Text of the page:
The council is an agency under the North Carolina Department of Administration that gives advice on issues impacting women to the legislature, governor and other state departments.
Danielle Carman, the executive director of the North Carolina Council for Women and Youth Involvement, said the organization focuses on granting funds to domestic violence and sexual assault agencies, administering Family Violence Prevention and Services Act funding and hosting programs dedicated to youth involvement and leadership.
Carmen said the goal of the proclamation is to pause and reflect on women's impact on North Carolina’s culture.
"I think it's important to look back across history and remember the contributions that have been made and the great diversity of the contributors," Carman said.
Sandra Ross, the communications and research specialist for the council, drafted the proclamation signed by Cooper.
“When I saw that the national theme was celebrating women who tell our stories, I just thought that was such an awesome thing because you can tell your story in so many different ways,” Ross said.
She has also drafted 31 social media posts for the NCDOA to share on their Twitter and Facebook over the month.
“When people see these, they will see women in every way that women can be,” Ross said.
She said she tried to represent all women in North Carolina in her posts, including different ethnicities and mediums through which women have told stories in the past.
“It’s fun for me because I get to learn a lot while I’m doing this job,” Ross said. “My hope is to spread that knowledge to other people.”
Shameka Fairbanks, Orange County's chief equity and human rights officer, said the county government will celebrate Women’s History Month in many ways, including hosting a movie viewing and book reading of "Hidden Figures" and two walking tours dedicated to women storytellers.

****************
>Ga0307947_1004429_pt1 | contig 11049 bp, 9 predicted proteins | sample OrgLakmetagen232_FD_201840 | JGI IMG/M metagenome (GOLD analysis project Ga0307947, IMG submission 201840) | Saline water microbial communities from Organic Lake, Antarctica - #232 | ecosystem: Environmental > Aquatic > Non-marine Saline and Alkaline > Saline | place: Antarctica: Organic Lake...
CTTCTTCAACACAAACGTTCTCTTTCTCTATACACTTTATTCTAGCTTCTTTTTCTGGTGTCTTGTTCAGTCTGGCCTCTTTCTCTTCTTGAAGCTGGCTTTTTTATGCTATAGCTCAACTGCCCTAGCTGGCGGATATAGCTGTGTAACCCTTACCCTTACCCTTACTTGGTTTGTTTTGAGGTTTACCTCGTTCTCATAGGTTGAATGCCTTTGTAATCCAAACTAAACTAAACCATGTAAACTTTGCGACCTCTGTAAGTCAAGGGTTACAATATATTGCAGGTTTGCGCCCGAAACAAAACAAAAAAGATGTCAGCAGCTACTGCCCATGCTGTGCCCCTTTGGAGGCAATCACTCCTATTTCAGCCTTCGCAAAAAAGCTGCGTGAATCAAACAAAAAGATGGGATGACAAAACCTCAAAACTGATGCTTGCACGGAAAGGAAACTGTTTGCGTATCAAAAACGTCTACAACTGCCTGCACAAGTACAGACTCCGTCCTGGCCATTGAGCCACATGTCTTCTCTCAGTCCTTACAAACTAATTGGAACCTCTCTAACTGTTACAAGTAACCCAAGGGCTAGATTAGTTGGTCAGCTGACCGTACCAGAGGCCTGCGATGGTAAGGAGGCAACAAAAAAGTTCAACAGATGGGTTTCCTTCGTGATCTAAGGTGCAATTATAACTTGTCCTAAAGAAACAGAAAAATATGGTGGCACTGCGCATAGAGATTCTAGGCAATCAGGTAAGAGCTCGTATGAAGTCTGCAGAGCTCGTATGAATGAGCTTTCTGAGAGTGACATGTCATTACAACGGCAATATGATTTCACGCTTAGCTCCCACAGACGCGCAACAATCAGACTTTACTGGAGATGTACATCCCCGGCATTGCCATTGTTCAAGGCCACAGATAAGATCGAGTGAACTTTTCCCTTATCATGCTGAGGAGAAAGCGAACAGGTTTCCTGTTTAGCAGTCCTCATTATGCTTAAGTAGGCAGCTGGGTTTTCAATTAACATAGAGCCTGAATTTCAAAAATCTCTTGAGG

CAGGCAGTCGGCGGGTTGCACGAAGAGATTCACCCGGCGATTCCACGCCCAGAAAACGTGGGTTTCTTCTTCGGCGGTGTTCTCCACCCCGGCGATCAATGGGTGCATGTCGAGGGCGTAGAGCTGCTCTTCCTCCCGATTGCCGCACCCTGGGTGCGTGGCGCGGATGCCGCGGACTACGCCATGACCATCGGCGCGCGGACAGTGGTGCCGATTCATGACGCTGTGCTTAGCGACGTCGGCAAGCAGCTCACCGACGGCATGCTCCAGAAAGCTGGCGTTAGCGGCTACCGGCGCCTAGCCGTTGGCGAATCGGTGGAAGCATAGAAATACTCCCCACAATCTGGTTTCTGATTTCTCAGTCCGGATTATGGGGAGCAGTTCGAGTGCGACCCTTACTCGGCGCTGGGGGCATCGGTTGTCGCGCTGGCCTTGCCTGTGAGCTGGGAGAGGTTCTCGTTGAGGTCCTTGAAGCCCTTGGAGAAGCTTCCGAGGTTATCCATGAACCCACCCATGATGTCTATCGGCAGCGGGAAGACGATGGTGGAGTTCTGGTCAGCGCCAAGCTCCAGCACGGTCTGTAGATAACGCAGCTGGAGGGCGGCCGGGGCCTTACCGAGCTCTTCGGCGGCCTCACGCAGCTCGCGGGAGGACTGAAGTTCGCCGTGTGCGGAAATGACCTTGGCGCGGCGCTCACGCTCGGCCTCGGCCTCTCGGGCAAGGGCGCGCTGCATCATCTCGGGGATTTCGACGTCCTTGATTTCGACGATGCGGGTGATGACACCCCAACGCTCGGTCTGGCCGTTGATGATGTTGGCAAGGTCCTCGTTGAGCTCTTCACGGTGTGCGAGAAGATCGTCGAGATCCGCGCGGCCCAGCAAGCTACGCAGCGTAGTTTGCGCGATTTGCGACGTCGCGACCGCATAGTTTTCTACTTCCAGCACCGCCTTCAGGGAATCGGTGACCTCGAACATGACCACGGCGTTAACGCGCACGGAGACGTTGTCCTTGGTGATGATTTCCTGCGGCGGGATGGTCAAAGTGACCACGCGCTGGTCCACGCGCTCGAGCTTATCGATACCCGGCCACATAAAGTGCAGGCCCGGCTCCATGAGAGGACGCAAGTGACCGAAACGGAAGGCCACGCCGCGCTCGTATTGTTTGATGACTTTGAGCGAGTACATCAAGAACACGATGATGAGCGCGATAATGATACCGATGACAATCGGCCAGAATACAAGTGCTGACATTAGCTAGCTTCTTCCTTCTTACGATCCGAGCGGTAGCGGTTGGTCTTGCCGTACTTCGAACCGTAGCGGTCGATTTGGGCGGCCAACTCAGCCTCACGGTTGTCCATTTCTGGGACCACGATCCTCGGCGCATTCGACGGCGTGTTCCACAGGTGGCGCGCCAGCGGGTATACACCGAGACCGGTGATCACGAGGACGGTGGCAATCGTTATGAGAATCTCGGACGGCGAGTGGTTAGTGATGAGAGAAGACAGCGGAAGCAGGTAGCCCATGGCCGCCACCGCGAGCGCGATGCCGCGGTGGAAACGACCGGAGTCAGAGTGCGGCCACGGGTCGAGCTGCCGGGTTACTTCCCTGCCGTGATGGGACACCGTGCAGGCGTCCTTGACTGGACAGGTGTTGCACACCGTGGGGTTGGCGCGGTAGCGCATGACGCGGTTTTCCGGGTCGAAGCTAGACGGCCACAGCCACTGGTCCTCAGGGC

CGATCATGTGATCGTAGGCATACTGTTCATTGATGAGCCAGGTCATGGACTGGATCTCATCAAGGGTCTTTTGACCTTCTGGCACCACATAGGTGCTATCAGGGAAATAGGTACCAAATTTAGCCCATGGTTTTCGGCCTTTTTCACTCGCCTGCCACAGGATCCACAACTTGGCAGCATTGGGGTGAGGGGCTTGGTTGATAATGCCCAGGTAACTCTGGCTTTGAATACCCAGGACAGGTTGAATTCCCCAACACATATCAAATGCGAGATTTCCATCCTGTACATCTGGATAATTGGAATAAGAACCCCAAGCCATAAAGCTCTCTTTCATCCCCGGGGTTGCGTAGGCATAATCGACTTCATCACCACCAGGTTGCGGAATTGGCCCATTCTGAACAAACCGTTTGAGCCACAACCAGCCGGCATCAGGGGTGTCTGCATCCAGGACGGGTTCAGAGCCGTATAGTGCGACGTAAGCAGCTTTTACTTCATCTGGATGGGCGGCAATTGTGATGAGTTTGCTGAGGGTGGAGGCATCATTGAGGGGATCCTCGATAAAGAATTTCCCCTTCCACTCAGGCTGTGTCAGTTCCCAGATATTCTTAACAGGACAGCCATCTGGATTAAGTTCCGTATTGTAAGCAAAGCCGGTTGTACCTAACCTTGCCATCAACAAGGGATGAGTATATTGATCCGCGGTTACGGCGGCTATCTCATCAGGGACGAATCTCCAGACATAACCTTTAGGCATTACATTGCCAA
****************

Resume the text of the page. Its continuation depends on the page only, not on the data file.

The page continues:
On March 13, Orange County's Office of Equity and Inclusion will be hosting a walking tour based on Pauli Murray, and will include stories about Black Civil War soldiers, the Freedmen's Schools movement and segregated travel in Durham.
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A second walking tour on March 16 will center on Durham's Parrish Street, a center of Black progress in the 20th century.
“It’s really exciting to be able to share these stories about women,” Fairbanks said. “I just think it's great to be able to just say thank you and to be able to affirm that person and just let them know how much they're appreciated.”
Jillian Hinderliter, an associate professor of women's and gender studies at UNC, said the University is also observing Women’s History Month by hosting multiple talks from women on different aspects of women’s history.
The first talk will take place on March 6 and will be given by Elora Shehabuddin, a women's and gender studies professor at the University of California, Berkeley. The lecture will focus on the history of Muslim women and the global politics of feminism.
“This proclamation helps recognize and honor women past and present,” Hinderliter said.
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